Mad Max Interceptor Replica with REAL Blower & Scott EFI Unit
von Ralf Becker
Unlike the actual film car, which had a non-operational supercharger system, this replica has both a functional 6-71 Blower & Scott EFI unit, atop a 351 Cleveland specifically designed for supercharger application from Pat Musi Performance in New Jersey. Vehicle is located in New York.
More about the Interceptor/Pursuit Special can be found at madmaxmovies.com
Original Movie Interceptor
The original movie Interceptor began life as a standard 1973 XB GT Ford Falcon Coupe. In 1976, film makers Byron Kennedy and George Miller began pre-production on Mad Max, a futuristic police movie. For the film, they needed a vehicle to feature as the "Black on Black, Pursuit Special Police Interceptor' - the sleek, mean and powerful high performance Police car of the Main Force Patrol.
Murray Smith was hired as part of the Mad Max crew and one of his tasks was to design and build the Interceptor. The project began with his acquisition of the XB Falcon, mentioned above, and with Peter Arcadipane, Ray Beckerley, and various others, proceeded to modify the car to film specifications. The key modification was the Concorde Show Van front end, roof and trunk spoilers, fender flares and the supercharger equipped with a Scott fuel injector hat ( which was for appearance only and non-functional ). The Concorde front was a fairly new accessory at the time, designed by Peter Arcadipane at Ford of Australia as a showpiece. The car also received quite a few other minor modifications to complete the package such as, an on/off blower switch, Max Rob steering wheel, interior blue police light, siren, and a custom roof mounted police radio. There was only ONE Black Interceptor ever built for the first Mad Max film.
Following the production of Mad Max, the car was no longer needed, and was modified once more to make it suitable for use as a standard road car (basically by removing the blower and the side pipes). It was then toured around Melbourne to shopping centers and car shows as part of the promotion done for the film. Following this promotional work, the car was put up for sale.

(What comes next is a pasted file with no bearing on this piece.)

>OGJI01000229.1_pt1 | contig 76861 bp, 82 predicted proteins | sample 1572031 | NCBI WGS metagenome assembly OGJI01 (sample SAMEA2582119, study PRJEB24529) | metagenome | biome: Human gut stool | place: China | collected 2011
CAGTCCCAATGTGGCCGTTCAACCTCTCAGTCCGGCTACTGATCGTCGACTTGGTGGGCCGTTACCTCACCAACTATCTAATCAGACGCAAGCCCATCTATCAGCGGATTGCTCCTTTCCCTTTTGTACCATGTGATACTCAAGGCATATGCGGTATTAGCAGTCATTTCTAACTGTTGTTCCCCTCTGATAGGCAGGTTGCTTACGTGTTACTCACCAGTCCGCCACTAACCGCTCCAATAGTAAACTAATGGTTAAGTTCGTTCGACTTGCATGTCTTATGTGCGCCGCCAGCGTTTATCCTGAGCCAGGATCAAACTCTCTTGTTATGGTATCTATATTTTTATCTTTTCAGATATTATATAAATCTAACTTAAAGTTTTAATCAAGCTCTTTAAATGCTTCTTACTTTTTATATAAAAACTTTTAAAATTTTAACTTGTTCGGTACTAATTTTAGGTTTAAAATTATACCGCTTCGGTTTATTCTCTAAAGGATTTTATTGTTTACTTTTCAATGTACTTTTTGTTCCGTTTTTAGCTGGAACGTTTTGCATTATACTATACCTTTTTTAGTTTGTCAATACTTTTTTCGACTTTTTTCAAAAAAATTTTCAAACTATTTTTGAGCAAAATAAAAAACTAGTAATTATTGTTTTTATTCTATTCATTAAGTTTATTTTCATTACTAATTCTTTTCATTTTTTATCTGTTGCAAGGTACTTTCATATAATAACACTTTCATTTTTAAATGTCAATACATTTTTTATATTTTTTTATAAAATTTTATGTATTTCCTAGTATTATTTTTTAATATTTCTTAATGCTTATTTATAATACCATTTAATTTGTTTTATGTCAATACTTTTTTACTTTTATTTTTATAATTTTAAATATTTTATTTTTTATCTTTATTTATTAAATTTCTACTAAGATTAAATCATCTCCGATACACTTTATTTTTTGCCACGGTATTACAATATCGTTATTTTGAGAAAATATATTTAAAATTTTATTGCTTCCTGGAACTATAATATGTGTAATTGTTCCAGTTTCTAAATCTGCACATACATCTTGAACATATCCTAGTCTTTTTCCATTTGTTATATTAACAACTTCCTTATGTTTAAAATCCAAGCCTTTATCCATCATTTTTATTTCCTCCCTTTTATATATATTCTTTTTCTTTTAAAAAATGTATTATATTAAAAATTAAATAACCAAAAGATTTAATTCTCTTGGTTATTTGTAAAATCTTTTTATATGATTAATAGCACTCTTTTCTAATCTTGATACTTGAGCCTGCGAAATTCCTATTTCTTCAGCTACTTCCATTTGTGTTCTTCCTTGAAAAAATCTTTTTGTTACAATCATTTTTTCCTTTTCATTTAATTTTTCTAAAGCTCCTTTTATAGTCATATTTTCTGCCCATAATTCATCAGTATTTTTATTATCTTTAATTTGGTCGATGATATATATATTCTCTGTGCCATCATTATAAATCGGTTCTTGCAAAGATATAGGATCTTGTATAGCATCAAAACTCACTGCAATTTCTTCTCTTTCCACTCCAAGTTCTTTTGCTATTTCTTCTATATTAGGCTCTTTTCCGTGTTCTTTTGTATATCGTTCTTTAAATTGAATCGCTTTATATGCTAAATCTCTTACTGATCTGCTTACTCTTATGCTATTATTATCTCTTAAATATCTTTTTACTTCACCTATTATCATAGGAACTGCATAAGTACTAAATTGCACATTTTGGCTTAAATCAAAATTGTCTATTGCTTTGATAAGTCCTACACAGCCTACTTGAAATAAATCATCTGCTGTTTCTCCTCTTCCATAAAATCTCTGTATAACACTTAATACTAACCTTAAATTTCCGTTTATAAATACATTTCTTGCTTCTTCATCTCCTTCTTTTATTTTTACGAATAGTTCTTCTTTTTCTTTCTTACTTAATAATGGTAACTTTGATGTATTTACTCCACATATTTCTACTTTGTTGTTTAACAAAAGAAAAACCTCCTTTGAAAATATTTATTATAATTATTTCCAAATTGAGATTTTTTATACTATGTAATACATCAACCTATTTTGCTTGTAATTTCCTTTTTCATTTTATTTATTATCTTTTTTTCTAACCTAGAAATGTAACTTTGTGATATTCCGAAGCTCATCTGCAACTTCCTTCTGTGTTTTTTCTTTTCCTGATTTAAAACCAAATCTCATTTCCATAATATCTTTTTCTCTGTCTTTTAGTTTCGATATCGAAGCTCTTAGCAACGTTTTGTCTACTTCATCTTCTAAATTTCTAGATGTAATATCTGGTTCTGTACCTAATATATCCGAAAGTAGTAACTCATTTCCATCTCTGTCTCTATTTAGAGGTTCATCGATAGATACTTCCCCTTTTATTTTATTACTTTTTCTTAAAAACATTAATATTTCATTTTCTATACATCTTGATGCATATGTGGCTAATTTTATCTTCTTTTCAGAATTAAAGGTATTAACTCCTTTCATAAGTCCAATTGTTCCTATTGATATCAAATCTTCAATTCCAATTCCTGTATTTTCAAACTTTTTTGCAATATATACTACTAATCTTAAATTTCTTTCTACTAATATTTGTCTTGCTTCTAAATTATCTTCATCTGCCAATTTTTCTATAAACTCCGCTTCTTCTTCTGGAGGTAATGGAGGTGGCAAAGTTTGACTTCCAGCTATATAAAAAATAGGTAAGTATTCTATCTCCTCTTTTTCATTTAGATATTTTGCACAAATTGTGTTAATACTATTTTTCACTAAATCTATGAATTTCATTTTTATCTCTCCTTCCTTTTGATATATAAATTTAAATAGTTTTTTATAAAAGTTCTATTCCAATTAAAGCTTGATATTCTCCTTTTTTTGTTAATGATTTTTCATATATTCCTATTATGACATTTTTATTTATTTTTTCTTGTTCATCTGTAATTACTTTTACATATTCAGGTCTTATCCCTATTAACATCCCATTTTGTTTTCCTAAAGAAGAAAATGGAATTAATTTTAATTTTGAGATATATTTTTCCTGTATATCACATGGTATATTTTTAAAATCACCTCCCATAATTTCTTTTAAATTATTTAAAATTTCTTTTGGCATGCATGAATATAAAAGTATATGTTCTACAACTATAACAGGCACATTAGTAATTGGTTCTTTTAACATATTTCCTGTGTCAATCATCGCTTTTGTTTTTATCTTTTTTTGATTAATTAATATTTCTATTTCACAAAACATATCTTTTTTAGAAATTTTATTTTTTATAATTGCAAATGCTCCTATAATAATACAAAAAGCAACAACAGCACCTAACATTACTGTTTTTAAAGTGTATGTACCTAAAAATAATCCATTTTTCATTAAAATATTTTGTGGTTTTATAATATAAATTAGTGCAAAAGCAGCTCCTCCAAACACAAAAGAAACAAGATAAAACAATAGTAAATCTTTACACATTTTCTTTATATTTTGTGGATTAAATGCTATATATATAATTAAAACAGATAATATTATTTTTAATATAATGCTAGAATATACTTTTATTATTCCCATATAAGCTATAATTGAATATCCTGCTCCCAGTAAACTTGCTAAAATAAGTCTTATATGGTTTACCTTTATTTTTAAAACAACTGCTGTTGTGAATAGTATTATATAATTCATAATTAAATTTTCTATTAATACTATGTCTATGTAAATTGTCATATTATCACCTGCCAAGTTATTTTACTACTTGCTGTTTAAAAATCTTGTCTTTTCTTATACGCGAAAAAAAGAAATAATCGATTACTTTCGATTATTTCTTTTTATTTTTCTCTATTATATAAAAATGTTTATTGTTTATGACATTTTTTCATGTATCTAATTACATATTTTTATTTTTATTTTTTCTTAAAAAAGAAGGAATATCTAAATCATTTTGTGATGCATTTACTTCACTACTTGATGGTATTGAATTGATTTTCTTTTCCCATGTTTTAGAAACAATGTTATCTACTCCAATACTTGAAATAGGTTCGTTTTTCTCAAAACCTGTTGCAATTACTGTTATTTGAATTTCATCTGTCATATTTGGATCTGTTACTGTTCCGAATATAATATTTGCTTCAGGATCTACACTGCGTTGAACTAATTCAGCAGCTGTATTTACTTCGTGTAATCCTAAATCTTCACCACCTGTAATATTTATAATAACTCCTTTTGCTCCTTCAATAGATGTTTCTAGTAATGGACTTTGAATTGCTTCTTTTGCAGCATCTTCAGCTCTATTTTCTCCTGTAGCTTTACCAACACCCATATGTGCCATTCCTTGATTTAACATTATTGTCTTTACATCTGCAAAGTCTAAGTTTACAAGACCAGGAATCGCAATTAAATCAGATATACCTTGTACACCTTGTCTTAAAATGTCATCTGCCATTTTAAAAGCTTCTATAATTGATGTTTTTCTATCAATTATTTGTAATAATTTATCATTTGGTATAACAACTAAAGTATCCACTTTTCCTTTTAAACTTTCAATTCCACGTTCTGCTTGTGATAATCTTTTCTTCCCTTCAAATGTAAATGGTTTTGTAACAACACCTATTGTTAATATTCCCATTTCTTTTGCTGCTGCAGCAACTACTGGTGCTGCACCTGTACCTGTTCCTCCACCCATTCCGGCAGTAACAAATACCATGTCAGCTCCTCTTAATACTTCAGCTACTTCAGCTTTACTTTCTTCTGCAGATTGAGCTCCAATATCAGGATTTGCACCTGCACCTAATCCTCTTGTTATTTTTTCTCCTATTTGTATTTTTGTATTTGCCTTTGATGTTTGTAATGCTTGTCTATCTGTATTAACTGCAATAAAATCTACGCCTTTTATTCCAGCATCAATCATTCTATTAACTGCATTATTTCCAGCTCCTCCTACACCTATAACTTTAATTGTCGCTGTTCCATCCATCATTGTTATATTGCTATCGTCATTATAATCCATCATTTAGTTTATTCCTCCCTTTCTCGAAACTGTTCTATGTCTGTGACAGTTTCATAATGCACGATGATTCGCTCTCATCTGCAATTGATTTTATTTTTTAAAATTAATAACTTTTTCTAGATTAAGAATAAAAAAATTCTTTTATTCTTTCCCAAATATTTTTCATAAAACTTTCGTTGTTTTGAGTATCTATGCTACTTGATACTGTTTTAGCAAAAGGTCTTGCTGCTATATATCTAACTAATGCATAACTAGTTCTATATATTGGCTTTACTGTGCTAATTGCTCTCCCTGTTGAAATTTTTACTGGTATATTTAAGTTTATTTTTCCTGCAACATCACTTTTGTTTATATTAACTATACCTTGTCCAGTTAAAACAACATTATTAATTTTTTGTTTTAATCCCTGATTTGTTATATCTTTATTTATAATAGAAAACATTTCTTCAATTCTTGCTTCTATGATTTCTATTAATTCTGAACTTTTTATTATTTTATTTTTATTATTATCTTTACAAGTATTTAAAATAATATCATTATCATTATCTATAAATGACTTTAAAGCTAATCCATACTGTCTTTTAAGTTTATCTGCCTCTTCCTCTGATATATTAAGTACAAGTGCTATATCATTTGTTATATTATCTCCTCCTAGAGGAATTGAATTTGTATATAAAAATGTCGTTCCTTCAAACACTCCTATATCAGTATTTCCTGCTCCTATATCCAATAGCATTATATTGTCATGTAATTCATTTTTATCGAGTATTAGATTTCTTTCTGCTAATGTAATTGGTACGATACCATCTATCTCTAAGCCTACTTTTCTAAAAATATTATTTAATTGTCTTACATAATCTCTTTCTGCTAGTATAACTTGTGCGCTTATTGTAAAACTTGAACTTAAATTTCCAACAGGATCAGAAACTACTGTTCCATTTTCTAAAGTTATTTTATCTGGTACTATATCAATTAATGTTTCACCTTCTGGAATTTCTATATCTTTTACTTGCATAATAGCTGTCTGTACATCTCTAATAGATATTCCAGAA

In the mean time, this low budget Australian film had gained worldwide success, prompting a sequel, Mad Max 2 or The Road Warrior, as it was released as in the US. The Black Interceptor was then reacquired by Kennedy-Miller Studios for use once more. The blower and side pipes were reinstalled, although different to the originals, along with changing the rear wheels. The car was further modified to fit the setting of the new film, with large gas tanks fitted in the trunk, it's general appearance given a more used and stressed look and the front end was also modified by removing the bottom spoiler. In addition to modifying the original car, a duplicate car was built for Mad Max 2 for filming of driving sequences, while the original car was used for all the close ups and interior shots.
When the story eventually required the Black Interceptor to be destroyed in a spectacular crash and burn up sequence, the duplicate car was used, leaving the original more or less intact. However, it's use for the filmmakers was over, and the car was collected by a used metal dealer from Broken Hill for scrap, along with several other vehicles from the film. Although it was supposed to be scrapped, the new 'owner' was reluctant to destroy this important car, and it was ultimately passed on to a colleague, Ray Evans, from Adelaide. The car then sat outside Ray Evans' junk yard for more than three years, and was the subject of much interest. After negotiations, Bob Forsenko, a fan of this film series, purchased the Interceptor and sent it to Franklin Side Crash Restorers where Tony and Mario Romeo restored it to it's original glory however, retaining the tanks fitted in the sequel. Eventually Forsenko contacted Murray Smith, and confirmed that this was, in fact, the original car which Murray built for Kennedy-Miller studios.
In 1993, Forsenko sold the Interceptor to Dr. Peter Nelson, the director, curator and owner of the 'Cars of the Stars Motor Museum' in Keswick, England, where it now resides with other famous film and TV cars.